Wildlife biologist and conservationist Jeff Corwin is hosting a new television show, “Wildlife Nation,” which will focus on efforts to save endangered species across North America.
The weekly series will debut in a coveted Saturday morning time slot on Oct. 2 on ABC television.
Corwin, 54, grew up in Norwell and now lives with his wife and daughters in Marshfield. He has been hosting wildlife TV shows for nearly three decades on ABC, NBC, the Disney Channel, Animal Planet, and the Discovery Channel.
Corwin said his new show came to fruition, in part, because of the COVID-19 pandemic.
“During the height of COVID I was forced to do a reality check,” said Corwin. “There would be no international adventures for a while — no African lions, no Amazon anacondas. The world that had sustained me in television had imploded because of the inability to travel. Exotic travel is going to be in hibernation for quite a while.”
Corwin said he wanted to do a show that featured wildlife conservation, with a strong science component.
“I wanted to take viewers on a roller coaster ride through nature, on an amazing adventure,” said Corwin. “For me, it’s a dream series.”
Corwin said he wants to empower his audience to be better stewards of the environment, and to inspire young people to think about science: Protecting the natural heritage of the United States, and maybe even having a career in conservation.
Once the Defenders of Wildlife — a conservation organization that targets North America, agreed to be the presenting sponsor of the show, Corwin got the green light for the series from ABC and started filming in June.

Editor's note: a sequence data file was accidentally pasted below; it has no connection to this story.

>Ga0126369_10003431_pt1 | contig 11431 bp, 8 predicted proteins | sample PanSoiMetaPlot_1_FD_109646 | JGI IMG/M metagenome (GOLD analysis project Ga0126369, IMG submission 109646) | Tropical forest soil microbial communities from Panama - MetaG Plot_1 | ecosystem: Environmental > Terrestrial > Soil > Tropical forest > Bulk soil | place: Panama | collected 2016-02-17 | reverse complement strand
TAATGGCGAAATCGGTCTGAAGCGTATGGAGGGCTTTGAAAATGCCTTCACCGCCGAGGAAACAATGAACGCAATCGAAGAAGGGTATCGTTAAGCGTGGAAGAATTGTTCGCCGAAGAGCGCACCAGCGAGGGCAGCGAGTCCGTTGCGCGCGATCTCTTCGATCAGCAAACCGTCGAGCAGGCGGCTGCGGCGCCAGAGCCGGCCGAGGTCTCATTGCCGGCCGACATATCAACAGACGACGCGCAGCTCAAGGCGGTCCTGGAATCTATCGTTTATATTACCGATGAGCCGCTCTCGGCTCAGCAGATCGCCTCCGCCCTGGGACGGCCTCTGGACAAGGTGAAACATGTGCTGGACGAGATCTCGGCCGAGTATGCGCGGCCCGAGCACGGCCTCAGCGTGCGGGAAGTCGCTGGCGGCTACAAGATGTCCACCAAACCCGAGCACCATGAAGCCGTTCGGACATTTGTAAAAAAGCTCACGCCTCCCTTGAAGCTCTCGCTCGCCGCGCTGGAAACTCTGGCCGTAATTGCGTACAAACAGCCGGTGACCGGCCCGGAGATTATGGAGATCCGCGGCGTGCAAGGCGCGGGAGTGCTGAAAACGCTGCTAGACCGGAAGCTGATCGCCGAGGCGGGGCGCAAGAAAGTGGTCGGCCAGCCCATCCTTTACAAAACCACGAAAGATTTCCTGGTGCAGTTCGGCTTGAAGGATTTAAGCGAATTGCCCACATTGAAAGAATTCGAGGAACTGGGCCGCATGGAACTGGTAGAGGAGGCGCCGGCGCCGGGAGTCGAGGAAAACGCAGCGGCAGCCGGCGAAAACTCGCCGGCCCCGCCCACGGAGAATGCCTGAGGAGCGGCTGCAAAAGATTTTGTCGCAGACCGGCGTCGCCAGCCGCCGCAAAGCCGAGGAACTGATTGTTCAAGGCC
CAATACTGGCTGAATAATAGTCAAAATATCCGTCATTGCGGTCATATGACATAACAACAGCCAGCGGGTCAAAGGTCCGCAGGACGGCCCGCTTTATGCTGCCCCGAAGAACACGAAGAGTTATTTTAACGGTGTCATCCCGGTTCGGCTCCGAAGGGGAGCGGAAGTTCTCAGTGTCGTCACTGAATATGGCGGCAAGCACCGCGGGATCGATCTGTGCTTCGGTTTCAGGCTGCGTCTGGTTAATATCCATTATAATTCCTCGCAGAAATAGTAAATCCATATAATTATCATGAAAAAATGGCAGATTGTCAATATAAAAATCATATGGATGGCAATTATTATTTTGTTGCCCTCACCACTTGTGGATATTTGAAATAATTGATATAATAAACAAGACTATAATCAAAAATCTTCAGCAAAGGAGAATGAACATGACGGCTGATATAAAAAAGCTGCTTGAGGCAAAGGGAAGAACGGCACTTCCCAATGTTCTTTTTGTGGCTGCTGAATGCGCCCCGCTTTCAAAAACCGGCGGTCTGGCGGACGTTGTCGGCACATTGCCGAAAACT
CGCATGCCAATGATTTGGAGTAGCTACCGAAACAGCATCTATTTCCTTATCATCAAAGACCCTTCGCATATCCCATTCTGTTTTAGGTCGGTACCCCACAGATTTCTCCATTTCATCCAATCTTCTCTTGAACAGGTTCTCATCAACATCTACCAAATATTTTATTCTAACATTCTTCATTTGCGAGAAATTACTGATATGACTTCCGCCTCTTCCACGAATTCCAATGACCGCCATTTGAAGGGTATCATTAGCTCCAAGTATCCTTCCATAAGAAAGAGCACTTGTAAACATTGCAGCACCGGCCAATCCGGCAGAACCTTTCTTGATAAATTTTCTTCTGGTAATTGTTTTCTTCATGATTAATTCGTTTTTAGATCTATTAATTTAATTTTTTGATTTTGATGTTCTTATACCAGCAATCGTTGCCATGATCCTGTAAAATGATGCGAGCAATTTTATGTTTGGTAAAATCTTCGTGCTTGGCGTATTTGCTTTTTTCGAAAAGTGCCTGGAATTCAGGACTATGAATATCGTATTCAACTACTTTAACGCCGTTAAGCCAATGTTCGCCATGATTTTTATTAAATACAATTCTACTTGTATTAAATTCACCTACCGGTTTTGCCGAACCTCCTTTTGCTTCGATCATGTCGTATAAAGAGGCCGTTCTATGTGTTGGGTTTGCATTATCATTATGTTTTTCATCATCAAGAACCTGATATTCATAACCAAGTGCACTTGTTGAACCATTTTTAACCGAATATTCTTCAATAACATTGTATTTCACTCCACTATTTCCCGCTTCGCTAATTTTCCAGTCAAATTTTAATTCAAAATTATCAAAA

“Defenders helped bring the series to life,” said Corwin. “They really are pioneers in American conservation, and uncompromising warriors when it comes to policy and environment.”
Corwin said he wants to go state to state, region to region, and highlight unsung heroes who are protecting species and wilderness.
Corwin’s first stop was Massachusetts, which met with a little skepticism from his producers.
“They said, ‘Massachusetts? Why?’ I told them because Massachusetts has awesome science, incredible conservation, and amazing wildlife, like bears, eagles, falcons, etc.”
So Corwin and his production team pulled together two episodes dedicated to Massachusetts and New England stories, including peregrine falcons nesting in Boston Harbor on top of a Massachusetts Water Resources Authority treatment facility; the New England Aquarium sea turtle rescue program; a neighborhood conservation project in Somerset to help conserve diamondback terrapins; and a conservation group in New Hampshire that raises and releases orphaned black bear cubs.
Corwin said factors like climate change, habitat loss, and pollution have pushed many species to the brink of extinction.
“Within my children’s lifetime they could see up to 50 percent of species driven to extinction,” said Corwin. “I knew this was an important story to tell, but I didn’t want the doom and gloom angle. I wanted to create a series where we solve problems.”
Corwin said there are many endangered species — such as bald eagles and alligators — that have been brought back from the brink of extinction by the hard work of citizens, scientists, conservation organizations, and federal and state agencies, such as the US Fish and Wildlife Service and the Massachusetts Division of Fisheries and Wildlife.